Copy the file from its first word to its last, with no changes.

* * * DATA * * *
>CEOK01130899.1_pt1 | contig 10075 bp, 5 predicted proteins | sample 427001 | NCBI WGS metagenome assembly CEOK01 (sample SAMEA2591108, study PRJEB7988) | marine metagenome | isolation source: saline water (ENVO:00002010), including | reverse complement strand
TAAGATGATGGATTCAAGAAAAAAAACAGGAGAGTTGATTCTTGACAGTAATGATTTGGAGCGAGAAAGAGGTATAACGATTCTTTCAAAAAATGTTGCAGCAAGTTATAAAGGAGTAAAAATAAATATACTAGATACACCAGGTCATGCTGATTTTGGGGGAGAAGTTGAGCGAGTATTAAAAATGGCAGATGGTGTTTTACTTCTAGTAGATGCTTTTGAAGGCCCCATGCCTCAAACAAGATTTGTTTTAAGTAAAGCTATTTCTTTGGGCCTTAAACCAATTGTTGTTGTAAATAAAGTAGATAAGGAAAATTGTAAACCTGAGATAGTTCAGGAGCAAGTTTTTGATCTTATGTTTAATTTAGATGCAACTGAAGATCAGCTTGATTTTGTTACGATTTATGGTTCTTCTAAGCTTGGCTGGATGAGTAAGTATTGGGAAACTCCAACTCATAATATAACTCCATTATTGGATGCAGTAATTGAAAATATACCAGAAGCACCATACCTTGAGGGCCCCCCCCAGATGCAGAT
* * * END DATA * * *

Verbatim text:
>CEOK01130899.1_pt1 | contig 10075 bp, 5 predicted proteins | sample 427001 | NCBI WGS metagenome assembly CEOK01 (sample SAMEA2591108, study PRJEB7988) | marine metagenome | isolation source: saline water (ENVO:00002010), including | reverse complement strand
TAAGATGATGGATTCAAGAAAAAAAACAGGAGAGTTGATTCTTGACAGTAATGATTTGGAGCGAGAAAGAGGTATAACGATTCTTTCAAAAAATGTTGCAGCAAGTTATAAAGGAGTAAAAATAAATATACTAGATACACCAGGTCATGCTGATTTTGGGGGAGAAGTTGAGCGAGTATTAAAAATGGCAGATGGTGTTTTACTTCTAGTAGATGCTTTTGAAGGCCCCATGCCTCAAACAAGATTTGTTTTAAGTAAAGCTATTTCTTTGGGCCTTAAACCAATTGTTGTTGTAAATAAAGTAGATAAGGAAAATTGTAAACCTGAGATAGTTCAGGAGCAAGTTTTTGATCTTATGTTTAATTTAGATGCAACTGAAGATCAGCTTGATTTTGTTACGATTTATGGTTCTTCTAAGCTTGGCTGGATGAGTAAGTATTGGGAAACTCCAACTCATAATATAACTCCATTATTGGATGCAGTAATTGAAAATATACCAGAAGCACCATACCTTGAGGGCCCCCCCCAGATGCAGAT